"The thief hides gems under his toga."
Translation:Fur gemmas sub toga celat.
Ablative case; from one source, Sub takes Ablative or Accusative — Under (accusative if in motion, ablative if still) http://latindictionary.wikidot.com/portable:latin-prepositions
I am a Latin rookie, but in many Romance languages no posssesive pronoun is necessary when referring to oneself. Unless a possessive pronoun is used, It's assumed that the reference is to the subject. I think Perce Neige's comment is correct - if the word "his" is inserted then it would imply the subject is hiding gems under a different man's toga.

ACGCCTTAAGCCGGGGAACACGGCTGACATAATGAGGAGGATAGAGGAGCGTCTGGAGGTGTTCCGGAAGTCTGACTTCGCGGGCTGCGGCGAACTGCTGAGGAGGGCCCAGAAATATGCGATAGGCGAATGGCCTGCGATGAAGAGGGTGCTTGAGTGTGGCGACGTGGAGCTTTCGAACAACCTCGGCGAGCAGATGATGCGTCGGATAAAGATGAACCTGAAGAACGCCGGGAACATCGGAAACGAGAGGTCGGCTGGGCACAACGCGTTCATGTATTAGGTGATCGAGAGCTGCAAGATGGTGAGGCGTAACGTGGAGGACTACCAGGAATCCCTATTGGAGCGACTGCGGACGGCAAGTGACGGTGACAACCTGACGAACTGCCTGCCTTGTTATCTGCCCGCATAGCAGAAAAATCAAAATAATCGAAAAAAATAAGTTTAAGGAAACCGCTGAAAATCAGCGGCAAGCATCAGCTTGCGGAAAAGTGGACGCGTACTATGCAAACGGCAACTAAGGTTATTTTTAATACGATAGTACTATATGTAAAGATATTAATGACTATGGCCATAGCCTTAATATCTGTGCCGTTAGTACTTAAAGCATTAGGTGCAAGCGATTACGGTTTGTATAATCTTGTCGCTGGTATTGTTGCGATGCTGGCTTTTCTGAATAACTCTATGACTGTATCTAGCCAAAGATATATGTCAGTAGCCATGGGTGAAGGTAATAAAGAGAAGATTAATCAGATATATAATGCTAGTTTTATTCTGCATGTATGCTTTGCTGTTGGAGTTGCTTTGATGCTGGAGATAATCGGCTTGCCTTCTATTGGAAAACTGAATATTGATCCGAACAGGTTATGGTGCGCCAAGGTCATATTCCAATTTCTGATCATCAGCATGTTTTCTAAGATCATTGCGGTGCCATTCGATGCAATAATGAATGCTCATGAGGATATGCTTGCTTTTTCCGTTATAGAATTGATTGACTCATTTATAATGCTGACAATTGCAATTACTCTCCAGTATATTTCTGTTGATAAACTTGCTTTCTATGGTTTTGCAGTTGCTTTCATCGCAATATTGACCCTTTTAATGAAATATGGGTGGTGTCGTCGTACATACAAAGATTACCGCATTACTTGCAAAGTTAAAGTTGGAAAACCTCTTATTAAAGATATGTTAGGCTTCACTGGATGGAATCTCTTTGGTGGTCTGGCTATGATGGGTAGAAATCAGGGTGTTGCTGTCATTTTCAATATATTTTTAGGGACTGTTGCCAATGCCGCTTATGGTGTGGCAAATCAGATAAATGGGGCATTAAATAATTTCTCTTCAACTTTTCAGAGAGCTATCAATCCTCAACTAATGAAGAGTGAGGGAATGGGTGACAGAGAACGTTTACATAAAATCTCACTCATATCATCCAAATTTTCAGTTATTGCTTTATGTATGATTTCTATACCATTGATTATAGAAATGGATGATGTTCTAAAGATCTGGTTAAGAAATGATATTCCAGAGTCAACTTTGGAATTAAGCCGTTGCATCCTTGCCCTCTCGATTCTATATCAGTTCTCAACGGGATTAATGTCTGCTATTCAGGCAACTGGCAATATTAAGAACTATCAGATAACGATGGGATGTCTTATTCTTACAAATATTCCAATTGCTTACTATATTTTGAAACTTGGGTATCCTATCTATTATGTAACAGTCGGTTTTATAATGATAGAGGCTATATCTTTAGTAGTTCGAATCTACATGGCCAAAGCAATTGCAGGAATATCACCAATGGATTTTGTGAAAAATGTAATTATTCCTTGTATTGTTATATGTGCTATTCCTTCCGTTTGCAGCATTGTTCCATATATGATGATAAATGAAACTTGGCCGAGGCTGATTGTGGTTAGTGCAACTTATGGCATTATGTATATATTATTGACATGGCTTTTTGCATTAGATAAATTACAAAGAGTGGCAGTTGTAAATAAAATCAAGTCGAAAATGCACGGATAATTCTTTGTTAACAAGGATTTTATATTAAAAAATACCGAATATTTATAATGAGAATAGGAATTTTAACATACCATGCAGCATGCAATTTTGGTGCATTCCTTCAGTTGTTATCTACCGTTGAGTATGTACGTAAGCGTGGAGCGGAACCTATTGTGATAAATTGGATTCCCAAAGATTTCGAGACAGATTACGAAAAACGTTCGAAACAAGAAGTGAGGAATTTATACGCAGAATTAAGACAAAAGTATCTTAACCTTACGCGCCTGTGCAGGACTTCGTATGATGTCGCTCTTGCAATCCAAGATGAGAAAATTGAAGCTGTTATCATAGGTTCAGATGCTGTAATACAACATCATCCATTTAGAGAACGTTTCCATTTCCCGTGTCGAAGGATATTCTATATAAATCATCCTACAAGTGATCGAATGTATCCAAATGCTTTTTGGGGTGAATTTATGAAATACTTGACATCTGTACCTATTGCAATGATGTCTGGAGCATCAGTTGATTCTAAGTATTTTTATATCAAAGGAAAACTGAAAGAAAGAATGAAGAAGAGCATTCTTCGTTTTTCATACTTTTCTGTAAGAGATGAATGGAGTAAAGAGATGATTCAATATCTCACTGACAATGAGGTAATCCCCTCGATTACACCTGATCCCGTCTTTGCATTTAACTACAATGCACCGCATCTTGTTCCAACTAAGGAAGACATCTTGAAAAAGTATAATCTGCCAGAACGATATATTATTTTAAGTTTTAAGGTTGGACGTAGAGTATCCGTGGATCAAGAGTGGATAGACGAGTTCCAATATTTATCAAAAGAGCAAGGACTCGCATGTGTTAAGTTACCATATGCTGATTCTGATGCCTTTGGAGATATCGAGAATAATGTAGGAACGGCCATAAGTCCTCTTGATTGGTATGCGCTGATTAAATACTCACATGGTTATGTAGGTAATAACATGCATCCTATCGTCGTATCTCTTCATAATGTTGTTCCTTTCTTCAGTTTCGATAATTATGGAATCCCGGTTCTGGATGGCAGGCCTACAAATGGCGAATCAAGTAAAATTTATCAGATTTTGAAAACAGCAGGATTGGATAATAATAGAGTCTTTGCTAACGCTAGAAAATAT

It can also mean that, and also the black robes which judges tend to wear; but in this course, they generally mean long (about 4–5 metres long by 1.5–2 metres wide at the widest), semicircular lengths of wool fabric which were wrapped around men in a specific way and which constituted the Roman national garment — approximating what a three-piece suit would represent in today's Western civilisation. Look for any statue of a Roman emperor or senator and you will see them wearing it.